New London gallery Elephant West to be filled with Maisie Cousins’ food photographs for first show

British photographer’s largest exhibition to date will inaugurate space opened by culture magazine Elephant

Two photographs from Maisie Cousins’s Dipping Sauce (2018) series ©  Maisie Cousins

Two photographs from Maisie Cousins’s Dipping Sauce (2018) series © Maisie Cousins

The new London gallery Elephant West will open its doors on 10 November with a show by the young British photographer Maisie Cousins, her largest to date. Dipping Sauce (until 2 December) will be the first in a series of shows given over to emerging artists. But rather than traditional exhibitions, artists will be invited to create installations that transform the space into a new environment each time, says the artistic director Robert Shore.

The decision from the team behind the visual culture magazine Elephant to open a gallery was made as a way of bringing “the magazine to life”, Shore says. Although the magazine “has always been visually led, [opening a space] allows us to look at work that goes beyond the page,” he adds. The gallery is in an old petrol station in west London, which has been renovated by the architectural studio Liddicoat & Goldhill.

The inaugural show will see Cousins cover the walls of the space with a specially commissioned body of work. The close-up visceral photographs, in her signature glossy and saturated style, explore people’s relationship with food and how they share it on social media. “I spend a lot of time on Instagram looking at people’s depressing dinners‚” Cousins’ says in a press statement.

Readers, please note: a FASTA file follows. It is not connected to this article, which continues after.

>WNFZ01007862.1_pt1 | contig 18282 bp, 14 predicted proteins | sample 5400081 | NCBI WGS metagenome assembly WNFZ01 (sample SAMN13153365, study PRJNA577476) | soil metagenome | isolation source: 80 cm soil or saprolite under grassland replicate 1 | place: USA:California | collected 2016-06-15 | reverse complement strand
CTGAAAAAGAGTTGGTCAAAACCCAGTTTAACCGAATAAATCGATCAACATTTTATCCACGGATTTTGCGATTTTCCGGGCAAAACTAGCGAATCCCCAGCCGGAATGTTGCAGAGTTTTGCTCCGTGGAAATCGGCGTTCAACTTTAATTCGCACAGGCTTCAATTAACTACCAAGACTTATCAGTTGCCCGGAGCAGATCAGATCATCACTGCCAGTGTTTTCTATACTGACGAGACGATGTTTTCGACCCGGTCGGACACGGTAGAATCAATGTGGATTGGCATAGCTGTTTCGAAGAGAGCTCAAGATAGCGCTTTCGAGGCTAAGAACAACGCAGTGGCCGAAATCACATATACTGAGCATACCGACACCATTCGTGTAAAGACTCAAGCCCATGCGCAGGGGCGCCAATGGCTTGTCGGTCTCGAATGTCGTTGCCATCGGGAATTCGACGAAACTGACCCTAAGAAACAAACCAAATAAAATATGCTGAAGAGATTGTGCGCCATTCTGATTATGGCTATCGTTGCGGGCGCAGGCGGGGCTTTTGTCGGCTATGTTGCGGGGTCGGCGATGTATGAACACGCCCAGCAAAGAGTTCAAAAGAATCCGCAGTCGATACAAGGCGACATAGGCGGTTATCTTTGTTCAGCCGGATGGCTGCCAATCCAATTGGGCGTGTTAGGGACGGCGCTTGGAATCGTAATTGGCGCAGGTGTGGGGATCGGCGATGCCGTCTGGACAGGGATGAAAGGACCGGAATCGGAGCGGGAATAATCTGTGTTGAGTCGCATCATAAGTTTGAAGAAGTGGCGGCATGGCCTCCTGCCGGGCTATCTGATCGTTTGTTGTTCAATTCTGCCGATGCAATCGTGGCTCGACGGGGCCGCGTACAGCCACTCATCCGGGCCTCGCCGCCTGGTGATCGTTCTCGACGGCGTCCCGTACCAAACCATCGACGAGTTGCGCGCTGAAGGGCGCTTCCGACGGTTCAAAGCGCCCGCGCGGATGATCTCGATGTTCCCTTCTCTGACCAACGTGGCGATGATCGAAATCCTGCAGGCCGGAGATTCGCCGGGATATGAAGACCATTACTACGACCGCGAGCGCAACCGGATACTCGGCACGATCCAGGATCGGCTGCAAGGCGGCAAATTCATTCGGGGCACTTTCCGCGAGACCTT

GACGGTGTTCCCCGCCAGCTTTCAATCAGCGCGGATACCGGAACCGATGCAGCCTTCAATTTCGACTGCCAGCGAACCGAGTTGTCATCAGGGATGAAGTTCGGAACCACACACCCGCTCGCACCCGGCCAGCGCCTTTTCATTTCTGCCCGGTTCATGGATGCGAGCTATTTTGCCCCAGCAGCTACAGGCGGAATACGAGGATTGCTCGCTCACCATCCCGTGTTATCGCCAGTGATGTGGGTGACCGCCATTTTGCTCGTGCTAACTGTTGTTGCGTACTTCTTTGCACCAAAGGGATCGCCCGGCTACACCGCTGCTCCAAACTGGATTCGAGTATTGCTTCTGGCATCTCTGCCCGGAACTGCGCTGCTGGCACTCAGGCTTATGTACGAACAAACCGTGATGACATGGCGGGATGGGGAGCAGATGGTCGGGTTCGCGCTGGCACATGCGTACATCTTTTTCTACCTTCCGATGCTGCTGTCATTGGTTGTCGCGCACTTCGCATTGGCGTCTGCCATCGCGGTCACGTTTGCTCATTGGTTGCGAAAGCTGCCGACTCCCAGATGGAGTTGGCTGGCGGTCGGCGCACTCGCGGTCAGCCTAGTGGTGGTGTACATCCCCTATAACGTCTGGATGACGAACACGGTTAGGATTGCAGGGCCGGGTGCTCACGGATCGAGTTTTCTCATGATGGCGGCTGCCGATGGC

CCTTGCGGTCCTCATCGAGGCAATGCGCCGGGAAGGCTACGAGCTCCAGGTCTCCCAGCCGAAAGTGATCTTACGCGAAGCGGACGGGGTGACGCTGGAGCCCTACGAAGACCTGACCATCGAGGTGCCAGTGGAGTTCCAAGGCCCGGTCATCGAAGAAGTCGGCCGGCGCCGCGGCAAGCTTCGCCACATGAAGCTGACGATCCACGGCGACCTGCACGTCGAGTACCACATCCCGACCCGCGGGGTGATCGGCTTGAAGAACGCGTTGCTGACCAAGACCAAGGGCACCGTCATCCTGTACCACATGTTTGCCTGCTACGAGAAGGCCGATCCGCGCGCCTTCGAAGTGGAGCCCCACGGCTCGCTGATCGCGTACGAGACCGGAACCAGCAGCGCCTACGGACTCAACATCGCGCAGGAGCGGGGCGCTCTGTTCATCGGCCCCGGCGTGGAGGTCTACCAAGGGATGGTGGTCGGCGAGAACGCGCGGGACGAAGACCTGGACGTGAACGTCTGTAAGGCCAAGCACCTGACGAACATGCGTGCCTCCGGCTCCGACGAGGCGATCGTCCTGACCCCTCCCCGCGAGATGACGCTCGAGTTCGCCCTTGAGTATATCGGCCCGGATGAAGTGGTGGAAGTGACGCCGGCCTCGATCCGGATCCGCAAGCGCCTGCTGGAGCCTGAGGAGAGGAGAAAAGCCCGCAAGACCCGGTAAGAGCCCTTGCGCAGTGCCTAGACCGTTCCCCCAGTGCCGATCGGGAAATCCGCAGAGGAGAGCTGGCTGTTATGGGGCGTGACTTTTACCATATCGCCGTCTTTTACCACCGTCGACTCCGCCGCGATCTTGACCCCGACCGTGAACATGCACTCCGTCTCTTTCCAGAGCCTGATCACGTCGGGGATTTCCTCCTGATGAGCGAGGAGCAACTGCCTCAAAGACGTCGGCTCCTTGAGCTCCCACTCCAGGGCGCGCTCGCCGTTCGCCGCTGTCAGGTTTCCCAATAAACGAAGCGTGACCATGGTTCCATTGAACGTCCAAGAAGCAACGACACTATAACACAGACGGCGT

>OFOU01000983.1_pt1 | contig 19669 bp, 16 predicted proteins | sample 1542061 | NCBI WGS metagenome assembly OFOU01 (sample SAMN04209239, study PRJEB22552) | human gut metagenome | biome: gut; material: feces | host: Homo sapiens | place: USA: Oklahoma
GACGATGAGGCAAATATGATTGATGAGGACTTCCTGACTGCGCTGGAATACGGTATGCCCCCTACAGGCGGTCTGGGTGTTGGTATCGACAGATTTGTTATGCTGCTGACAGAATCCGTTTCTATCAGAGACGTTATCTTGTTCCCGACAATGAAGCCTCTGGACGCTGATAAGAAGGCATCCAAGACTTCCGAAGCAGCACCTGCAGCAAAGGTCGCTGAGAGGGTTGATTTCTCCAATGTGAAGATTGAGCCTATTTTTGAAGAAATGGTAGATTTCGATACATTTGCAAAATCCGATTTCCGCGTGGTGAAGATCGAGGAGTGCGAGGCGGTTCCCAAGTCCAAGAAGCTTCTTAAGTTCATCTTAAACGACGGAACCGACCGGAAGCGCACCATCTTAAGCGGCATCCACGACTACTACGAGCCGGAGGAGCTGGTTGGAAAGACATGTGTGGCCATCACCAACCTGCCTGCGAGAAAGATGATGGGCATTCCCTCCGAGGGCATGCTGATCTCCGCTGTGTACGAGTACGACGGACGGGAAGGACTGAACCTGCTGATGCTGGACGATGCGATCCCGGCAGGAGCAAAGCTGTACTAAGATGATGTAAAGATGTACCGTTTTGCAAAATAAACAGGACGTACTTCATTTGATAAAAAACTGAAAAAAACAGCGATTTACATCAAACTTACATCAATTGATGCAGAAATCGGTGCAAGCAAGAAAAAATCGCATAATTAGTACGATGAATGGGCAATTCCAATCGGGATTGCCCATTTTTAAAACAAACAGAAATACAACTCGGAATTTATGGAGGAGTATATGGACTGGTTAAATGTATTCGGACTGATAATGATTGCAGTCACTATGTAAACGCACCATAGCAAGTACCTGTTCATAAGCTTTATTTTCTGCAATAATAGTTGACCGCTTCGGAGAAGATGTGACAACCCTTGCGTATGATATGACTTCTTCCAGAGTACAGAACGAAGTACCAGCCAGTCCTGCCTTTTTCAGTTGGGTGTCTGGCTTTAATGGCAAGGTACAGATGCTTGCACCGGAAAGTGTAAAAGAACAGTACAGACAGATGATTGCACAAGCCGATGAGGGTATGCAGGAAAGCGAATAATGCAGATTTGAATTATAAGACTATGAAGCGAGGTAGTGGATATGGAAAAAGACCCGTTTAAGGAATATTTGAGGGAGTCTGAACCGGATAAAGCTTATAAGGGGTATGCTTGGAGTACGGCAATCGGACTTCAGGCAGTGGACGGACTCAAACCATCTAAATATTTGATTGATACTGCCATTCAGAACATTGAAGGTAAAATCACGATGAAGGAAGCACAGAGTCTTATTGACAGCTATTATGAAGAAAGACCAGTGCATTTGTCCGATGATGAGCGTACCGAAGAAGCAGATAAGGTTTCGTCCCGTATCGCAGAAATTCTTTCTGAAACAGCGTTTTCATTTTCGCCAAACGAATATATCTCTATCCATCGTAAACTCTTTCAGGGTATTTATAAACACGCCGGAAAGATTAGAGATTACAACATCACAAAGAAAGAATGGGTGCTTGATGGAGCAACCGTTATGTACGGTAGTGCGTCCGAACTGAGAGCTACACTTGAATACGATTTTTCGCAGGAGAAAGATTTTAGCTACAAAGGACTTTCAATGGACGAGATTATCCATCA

Elephant West, which opens in November in White City, is designed by Liddicoat & Goldhill © Marcos Alonso

Cousins was picked for the inaugural show as she “is at a critical point in her career and we felt we could have real impact by commissioning a body of new work for a large space,” says the head curator Becca Pelly-Fry. “She [also] grew up and still lives in west London, so is very much attuned and connected to the local community,” Pelly-Fry adds.

The space will also be used to host regular events, including talks, workshops and even yoga in the mornings, Shore says.